Not that you would know any of this from book editor James Atlas, who last year wrote in the New York Times Sunday Review: “The simplicity of audio is turning out to be a big advantage for those who love telling stories. To produce a show — or a non-text-based book — is relatively cheap. All you need is a writer, a studio with tech support, a few characters and, before you know it, you have ‘Serial.’”
Atlas then went on to dismiss the “let’s just talk into the microphone” style of Serial — one of the most expensive — not to mention highly reported, fact-checked, edited and sound-designed — examples of the medium.
Cheap. Before you know it. Let’s just talk. These phrases represent more than ignorance: They’re erasure. I’ve worked in audio production for 20 years, and unfortunately, there’s nothing new to that erasure either. Sadly, I think we producers, with our Canadian-grade levels of modesty, bear a portion of the blame. Our job is after all to disappear, along with evidence of the hours we’ve spent conducting interviews, transcribing tape, assembling scripts, tearing them apart, reassembling, voicing narration, mixing and remixing again.
And of course, only a few of those steps involve a microphone.
A producer’s work is best when it’s invisible, so maybe I can understand why the only image people can conjure to represent that work is … a stock microphone doing nothing. But there’s another problem with those stock mics. They usually sit alone in a studio: they’re microphones for talking at people, not listening to people.
Americans in particular live in a culture that equates talking with power and listening with submission. I think that’s another reason why we producers can’t seem to explain the value of the work we do, or even the fact that attentive, arduous listening is work.
And there’s no good way around that work, because without it, audiences will have a harder time listening when it’s finally their turn. Unlike those who write for the eye, audio producers know we almost certainly have just one chance to reach the listener; that they can’t skim or re-read the boring or confusing parts of a story that might survive a shoddy editorial process. Nor do audiences appreciate the jarring errors that can creep into a mix and get uploaded when we decide to skip that last listen for quality control.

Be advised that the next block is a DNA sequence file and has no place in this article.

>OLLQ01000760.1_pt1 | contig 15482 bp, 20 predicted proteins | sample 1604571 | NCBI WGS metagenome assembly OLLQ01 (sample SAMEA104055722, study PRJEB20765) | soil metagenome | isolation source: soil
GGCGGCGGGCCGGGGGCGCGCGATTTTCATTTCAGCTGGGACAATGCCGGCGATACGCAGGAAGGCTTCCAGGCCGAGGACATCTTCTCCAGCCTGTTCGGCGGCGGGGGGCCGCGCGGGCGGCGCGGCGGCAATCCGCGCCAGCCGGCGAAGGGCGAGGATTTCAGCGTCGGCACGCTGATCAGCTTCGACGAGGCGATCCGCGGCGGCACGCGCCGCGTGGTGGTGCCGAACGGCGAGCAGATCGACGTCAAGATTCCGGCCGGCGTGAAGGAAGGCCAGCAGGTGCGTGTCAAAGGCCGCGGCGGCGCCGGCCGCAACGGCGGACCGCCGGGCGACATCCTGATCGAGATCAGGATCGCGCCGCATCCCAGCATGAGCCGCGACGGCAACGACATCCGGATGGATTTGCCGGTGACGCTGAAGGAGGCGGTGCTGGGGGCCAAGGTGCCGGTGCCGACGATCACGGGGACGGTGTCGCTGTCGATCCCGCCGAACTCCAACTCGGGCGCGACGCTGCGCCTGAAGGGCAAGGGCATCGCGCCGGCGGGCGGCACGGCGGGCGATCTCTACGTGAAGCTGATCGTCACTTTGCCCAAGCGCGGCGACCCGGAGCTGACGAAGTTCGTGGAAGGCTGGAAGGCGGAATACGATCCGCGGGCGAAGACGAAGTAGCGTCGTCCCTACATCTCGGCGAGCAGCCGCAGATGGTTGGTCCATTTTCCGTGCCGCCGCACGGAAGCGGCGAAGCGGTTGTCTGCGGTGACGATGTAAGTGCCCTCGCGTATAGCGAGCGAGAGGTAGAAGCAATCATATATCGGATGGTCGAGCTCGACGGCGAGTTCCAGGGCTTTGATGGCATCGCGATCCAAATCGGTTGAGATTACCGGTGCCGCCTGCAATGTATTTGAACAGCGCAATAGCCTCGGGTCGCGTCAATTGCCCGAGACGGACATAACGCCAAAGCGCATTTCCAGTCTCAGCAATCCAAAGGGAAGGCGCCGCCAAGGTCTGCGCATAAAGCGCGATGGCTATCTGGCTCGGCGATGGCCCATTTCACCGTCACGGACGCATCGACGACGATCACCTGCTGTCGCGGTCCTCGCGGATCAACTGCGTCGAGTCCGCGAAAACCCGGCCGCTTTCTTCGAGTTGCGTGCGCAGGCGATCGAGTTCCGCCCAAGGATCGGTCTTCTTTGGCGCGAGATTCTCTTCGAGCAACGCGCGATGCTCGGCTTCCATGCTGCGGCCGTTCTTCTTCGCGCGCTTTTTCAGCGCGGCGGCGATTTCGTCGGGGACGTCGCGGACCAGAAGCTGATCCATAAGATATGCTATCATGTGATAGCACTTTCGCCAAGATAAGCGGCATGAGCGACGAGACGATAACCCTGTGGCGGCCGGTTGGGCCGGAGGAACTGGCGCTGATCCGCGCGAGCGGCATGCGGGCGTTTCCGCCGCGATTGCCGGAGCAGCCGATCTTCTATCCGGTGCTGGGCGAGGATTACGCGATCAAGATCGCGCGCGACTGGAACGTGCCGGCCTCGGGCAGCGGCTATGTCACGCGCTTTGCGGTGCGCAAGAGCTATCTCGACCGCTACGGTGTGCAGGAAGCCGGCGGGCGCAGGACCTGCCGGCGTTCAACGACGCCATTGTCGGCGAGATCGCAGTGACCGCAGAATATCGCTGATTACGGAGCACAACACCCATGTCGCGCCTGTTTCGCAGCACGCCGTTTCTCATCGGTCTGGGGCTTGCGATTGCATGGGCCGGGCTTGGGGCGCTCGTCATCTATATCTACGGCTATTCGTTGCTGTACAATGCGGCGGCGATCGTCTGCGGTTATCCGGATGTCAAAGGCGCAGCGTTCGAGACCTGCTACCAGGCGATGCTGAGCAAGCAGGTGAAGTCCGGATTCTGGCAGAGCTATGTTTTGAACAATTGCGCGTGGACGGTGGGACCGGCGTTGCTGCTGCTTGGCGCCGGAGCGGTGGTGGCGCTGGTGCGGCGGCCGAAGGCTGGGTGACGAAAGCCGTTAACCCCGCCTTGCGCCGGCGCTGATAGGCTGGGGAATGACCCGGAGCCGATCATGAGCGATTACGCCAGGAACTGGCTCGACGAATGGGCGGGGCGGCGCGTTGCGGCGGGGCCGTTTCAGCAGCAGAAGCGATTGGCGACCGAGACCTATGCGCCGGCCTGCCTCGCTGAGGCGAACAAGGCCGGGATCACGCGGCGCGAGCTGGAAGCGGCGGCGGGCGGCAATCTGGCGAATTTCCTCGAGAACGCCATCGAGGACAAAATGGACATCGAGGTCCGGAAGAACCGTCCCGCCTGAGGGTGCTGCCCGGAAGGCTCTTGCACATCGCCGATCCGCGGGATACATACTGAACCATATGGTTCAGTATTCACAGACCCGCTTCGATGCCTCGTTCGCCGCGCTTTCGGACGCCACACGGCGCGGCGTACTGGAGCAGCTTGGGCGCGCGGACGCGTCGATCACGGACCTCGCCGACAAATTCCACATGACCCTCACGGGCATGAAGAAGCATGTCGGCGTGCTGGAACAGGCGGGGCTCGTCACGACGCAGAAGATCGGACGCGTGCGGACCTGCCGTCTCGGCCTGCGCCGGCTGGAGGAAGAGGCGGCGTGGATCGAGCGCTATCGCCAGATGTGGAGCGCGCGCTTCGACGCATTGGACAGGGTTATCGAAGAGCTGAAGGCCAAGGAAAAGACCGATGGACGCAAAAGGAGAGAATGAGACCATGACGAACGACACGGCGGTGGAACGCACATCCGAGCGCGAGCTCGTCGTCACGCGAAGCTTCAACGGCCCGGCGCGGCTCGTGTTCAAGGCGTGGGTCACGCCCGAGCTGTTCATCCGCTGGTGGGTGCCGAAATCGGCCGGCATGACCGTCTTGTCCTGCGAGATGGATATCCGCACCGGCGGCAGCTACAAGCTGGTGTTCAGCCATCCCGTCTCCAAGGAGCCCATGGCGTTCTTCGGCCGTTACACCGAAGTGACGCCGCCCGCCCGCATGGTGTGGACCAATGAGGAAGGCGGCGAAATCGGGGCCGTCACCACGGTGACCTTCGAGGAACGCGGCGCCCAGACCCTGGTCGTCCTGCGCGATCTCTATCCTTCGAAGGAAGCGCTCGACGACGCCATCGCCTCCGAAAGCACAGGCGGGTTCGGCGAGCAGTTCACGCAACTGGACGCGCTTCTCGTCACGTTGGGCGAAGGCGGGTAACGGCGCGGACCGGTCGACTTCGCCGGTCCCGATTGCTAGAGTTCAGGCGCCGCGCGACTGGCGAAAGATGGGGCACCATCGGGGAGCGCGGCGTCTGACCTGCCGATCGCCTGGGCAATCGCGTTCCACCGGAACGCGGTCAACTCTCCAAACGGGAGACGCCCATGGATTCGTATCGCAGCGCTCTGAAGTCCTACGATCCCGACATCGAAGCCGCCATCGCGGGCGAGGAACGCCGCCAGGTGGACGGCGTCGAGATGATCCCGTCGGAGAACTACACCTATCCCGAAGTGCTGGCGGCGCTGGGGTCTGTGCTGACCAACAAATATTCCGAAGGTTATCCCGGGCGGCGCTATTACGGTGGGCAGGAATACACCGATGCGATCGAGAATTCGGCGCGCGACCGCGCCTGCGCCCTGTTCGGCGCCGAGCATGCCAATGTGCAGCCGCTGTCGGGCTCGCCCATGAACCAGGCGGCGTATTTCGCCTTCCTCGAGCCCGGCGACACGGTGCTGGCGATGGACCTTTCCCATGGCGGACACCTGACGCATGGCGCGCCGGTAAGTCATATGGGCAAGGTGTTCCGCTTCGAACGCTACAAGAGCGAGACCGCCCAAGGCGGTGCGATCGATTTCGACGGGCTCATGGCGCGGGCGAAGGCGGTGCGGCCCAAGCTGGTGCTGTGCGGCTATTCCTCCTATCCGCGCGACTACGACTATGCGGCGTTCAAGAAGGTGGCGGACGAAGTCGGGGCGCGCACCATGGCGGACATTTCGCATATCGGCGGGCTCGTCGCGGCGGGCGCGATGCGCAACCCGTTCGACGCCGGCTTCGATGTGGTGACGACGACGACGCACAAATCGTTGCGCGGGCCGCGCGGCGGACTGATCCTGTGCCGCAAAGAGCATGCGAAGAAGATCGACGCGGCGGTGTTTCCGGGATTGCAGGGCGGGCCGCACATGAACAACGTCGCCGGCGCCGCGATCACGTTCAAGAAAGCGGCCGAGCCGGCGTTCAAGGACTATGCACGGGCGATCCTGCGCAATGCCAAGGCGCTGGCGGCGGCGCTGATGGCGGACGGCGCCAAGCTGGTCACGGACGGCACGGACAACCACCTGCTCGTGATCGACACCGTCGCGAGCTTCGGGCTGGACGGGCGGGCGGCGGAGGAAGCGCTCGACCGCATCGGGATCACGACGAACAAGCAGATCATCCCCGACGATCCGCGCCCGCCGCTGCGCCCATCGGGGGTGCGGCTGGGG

Most importantly, we know that listeners are usually distracted: driving in traffic or walking the dog, checking Twitter or washing the dishes. We still want our work to cut through all that, for the story and human voices to hold people in a trance and not let go. Listening over and over —in groups, with an editor, with an engineer — is the only way to cut a navigable path through the tall grass of the world around our stories.
So that’s why I and other producers are annoyed by this parade of stock microphone illustrations. They tell the wrong story about our stories — that they are conjured up with magic and blab, not extensive, and expensive, work. I fully realize that illustrating the true nature of that work is a challenge — but if anyone has a better idea than the lazy mic, I’m all ears.
Julia Barton is editor of Malcolm Gladwell’s Revisionist History and Slate’s Placemakers podcasts, and has produced stories for programs including Radiolab, 99% Invisible, PRI’s Studio 360 and The World. She also runs the immature Tumblr blog Stock Photos of Microphones Doing Nothing.